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right in the sight of God, to bestow the same felicity on the wicked, as he does on the righteous. This is our opposer's argument, but we say it does not, in the

least, affect the merits of the subject. This objection ut only shows that the opposer is totally ignorant of what i he endeavors to disprove. The question is, is it just Det sont and right in the sight of God to bring sinners to repent

ance, and convert the ungodly to holiness? This is the question, and our opposer ought to understand it; for if he could see that, in order to disprove the doctrine for which we contend, he must show that it is not right to convert the sinner to God, he would cease to oppose.

Jesus said, as has been before noticed,“ that he came to call sinners to repentance.

St. Paul says,

6. This is a faithful saying, and worthy of all acceptation, that Christ Jesus came into the world to save sinners, of whom I am chief.” But let us keep in mind, that Jesus saves his people from their sins; not in their sins, as our opposers seem to insinuate that we believe.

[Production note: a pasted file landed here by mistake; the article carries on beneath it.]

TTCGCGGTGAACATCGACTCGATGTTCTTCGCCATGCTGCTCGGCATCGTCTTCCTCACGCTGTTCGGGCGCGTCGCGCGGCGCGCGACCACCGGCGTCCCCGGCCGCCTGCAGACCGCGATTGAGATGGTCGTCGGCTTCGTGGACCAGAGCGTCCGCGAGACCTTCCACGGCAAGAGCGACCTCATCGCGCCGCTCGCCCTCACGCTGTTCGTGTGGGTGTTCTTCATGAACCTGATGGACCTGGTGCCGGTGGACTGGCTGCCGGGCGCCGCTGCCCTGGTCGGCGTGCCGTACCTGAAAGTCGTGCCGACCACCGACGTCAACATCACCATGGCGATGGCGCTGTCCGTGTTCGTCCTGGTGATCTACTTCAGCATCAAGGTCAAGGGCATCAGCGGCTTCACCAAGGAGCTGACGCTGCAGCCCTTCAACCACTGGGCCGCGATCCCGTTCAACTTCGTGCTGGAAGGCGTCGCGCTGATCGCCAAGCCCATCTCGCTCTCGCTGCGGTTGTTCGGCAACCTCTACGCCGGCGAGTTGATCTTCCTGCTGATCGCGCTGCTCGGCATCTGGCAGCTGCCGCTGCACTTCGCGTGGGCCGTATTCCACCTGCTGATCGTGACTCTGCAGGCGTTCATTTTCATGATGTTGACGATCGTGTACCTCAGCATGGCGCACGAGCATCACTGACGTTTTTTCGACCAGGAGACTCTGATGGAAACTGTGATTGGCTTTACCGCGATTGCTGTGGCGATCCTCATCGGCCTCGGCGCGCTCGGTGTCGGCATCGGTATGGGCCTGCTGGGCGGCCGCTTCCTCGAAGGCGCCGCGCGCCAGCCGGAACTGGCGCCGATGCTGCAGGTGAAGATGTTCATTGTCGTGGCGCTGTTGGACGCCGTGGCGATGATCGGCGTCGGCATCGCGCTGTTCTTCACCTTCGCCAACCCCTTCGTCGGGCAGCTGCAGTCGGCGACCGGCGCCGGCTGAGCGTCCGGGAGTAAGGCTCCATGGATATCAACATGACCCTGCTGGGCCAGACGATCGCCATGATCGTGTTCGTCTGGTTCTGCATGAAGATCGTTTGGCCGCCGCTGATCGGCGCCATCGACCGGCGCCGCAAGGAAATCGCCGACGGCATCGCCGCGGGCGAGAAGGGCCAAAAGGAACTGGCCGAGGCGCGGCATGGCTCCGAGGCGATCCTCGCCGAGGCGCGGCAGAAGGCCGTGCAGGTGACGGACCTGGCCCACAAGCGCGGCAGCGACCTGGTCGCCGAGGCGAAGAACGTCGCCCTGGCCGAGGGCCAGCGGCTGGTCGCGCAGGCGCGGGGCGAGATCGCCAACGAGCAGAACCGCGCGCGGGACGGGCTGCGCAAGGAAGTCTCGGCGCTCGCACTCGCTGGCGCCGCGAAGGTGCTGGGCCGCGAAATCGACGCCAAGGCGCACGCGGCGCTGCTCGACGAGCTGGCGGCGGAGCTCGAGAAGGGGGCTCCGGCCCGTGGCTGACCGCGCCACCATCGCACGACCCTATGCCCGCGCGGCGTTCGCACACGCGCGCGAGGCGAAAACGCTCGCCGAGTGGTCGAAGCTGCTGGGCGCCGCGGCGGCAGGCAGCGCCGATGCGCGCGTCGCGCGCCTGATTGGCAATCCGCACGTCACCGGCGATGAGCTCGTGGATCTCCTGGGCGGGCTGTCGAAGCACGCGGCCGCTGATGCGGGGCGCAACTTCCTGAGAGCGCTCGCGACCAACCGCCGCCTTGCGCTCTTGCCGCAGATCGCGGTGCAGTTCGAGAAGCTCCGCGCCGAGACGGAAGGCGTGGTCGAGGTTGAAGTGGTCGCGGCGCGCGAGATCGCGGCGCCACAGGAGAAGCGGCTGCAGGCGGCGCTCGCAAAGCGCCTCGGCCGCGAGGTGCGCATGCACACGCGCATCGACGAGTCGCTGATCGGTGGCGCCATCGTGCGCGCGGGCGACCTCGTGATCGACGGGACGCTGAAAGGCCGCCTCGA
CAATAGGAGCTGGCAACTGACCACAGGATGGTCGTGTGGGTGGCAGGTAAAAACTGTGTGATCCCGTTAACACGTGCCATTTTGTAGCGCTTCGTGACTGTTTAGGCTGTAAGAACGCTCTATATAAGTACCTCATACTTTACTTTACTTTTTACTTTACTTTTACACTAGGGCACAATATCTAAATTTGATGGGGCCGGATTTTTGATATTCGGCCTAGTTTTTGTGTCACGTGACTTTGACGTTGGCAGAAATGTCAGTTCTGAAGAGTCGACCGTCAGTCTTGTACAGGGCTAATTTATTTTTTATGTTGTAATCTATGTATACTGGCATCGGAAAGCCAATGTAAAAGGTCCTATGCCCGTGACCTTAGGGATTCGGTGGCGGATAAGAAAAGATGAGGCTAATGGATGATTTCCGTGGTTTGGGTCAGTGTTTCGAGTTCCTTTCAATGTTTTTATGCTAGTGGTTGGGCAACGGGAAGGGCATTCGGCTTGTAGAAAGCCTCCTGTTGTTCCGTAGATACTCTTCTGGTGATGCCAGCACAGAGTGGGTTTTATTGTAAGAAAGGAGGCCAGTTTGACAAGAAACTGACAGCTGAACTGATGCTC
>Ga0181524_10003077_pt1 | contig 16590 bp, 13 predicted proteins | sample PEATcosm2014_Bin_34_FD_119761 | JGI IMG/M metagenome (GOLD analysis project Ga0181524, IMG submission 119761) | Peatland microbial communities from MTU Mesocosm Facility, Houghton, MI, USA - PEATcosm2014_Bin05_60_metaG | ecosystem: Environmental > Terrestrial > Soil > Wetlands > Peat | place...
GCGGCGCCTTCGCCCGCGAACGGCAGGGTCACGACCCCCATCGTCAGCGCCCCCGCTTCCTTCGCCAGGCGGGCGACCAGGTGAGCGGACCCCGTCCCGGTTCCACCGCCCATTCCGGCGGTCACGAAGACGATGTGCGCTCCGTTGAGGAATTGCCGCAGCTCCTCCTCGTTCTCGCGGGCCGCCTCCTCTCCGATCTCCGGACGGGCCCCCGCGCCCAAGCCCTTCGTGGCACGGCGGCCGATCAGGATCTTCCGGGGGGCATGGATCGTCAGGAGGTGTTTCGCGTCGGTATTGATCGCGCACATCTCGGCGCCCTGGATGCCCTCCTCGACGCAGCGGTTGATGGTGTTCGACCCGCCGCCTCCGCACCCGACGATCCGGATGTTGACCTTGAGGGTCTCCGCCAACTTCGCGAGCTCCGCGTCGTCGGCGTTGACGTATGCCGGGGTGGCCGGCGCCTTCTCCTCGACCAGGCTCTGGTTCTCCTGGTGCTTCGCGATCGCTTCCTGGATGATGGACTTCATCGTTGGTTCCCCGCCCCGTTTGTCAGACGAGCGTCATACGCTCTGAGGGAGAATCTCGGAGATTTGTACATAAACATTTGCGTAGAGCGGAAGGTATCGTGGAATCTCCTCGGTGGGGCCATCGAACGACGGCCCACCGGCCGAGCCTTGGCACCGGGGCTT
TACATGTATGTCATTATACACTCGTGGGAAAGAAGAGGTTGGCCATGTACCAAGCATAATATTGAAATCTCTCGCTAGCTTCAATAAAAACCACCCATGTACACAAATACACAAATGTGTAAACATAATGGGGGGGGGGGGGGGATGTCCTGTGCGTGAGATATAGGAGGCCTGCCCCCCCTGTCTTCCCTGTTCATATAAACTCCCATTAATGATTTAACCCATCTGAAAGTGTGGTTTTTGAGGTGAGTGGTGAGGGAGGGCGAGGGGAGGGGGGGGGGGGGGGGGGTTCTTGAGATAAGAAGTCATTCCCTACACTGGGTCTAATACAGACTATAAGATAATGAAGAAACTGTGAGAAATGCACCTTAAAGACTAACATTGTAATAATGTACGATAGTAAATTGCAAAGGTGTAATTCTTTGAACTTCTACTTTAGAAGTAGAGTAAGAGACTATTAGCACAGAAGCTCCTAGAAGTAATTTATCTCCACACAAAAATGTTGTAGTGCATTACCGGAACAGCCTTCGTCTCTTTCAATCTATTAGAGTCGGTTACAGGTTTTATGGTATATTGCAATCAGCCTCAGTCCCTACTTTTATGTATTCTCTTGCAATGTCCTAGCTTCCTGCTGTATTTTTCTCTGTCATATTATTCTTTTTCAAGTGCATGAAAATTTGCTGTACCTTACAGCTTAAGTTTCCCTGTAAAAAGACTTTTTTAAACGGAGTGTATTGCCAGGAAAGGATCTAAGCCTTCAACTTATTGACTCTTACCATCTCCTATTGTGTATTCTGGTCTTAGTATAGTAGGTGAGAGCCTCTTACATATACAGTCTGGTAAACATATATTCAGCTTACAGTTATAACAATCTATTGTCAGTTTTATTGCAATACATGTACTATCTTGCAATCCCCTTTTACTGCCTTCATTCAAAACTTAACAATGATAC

There are two particulars respecting the harvest under consideration, which may be distinctly noticed.

First. The quality of the grain to be gathered in. This is righteousness. “Such as a man sows, such

Jesus sowed the doctrine of love, of faith, of repentance, of hope, of charity, of forgiveness, of doing to others as we would that they should do to us; such will he reap.

Had he sown the doctrine of eternal hatred, final impenitence, endless

enmity, death and condemnation, he would expect to reap a harvest of the same kind. Those who preach such doctrines now, expect to see such a harvest, and they very often speak of the tremendous day, when the ripe sheaves will be gathered in. But who will come rejoicing bringing in such a harvest ?

Secondly. The extent of the harvest is a subject that claims our notice. Jesus represented the future extent of his doctrine, by the parable of the mustardseed, " which a man took and sowed in his field;

shall he also reap.”